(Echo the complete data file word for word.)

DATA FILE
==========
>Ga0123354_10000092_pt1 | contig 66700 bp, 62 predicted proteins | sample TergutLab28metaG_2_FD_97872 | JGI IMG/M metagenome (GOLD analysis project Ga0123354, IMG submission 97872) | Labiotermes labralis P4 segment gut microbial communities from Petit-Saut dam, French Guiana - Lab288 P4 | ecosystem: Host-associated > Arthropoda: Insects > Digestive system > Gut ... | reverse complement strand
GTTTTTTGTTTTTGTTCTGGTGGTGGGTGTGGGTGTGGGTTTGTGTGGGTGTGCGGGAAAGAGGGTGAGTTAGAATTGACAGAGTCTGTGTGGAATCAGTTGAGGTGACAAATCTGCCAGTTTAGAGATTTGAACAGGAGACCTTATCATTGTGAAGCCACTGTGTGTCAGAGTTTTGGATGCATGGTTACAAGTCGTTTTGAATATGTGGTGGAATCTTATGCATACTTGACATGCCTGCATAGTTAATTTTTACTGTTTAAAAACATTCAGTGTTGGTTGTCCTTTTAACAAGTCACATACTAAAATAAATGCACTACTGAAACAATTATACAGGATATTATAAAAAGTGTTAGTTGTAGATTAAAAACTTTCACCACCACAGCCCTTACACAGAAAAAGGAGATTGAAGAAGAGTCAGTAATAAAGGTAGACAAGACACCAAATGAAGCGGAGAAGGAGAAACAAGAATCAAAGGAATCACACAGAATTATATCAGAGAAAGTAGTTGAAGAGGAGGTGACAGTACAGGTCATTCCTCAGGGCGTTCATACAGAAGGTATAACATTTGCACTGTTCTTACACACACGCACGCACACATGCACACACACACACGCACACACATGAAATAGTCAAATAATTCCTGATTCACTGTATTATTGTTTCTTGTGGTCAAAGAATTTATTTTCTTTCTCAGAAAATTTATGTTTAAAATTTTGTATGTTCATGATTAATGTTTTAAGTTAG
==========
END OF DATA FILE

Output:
>Ga0123354_10000092_pt1 | contig 66700 bp, 62 predicted proteins | sample TergutLab28metaG_2_FD_97872 | JGI IMG/M metagenome (GOLD analysis project Ga0123354, IMG submission 97872) | Labiotermes labralis P4 segment gut microbial communities from Petit-Saut dam, French Guiana - Lab288 P4 | ecosystem: Host-associated > Arthropoda: Insects > Digestive system > Gut ... | reverse complement strand
GTTTTTTGTTTTTGTTCTGGTGGTGGGTGTGGGTGTGGGTTTGTGTGGGTGTGCGGGAAAGAGGGTGAGTTAGAATTGACAGAGTCTGTGTGGAATCAGTTGAGGTGACAAATCTGCCAGTTTAGAGATTTGAACAGGAGACCTTATCATTGTGAAGCCACTGTGTGTCAGAGTTTTGGATGCATGGTTACAAGTCGTTTTGAATATGTGGTGGAATCTTATGCATACTTGACATGCCTGCATAGTTAATTTTTACTGTTTAAAAACATTCAGTGTTGGTTGTCCTTTTAACAAGTCACATACTAAAATAAATGCACTACTGAAACAATTATACAGGATATTATAAAAAGTGTTAGTTGTAGATTAAAAACTTTCACCACCACAGCCCTTACACAGAAAAAGGAGATTGAAGAAGAGTCAGTAATAAAGGTAGACAAGACACCAAATGAAGCGGAGAAGGAGAAACAAGAATCAAAGGAATCACACAGAATTATATCAGAGAAAGTAGTTGAAGAGGAGGTGACAGTACAGGTCATTCCTCAGGGCGTTCATACAGAAGGTATAACATTTGCACTGTTCTTACACACACGCACGCACACATGCACACACACACACGCACACACATGAAATAGTCAAATAATTCCTGATTCACTGTATTATTGTTTCTTGTGGTCAAAGAATTTATTTTCTTTCTCAGAAAATTTATGTTTAAAATTTTGTATGTTCATGATTAATGTTTTAAGTTAG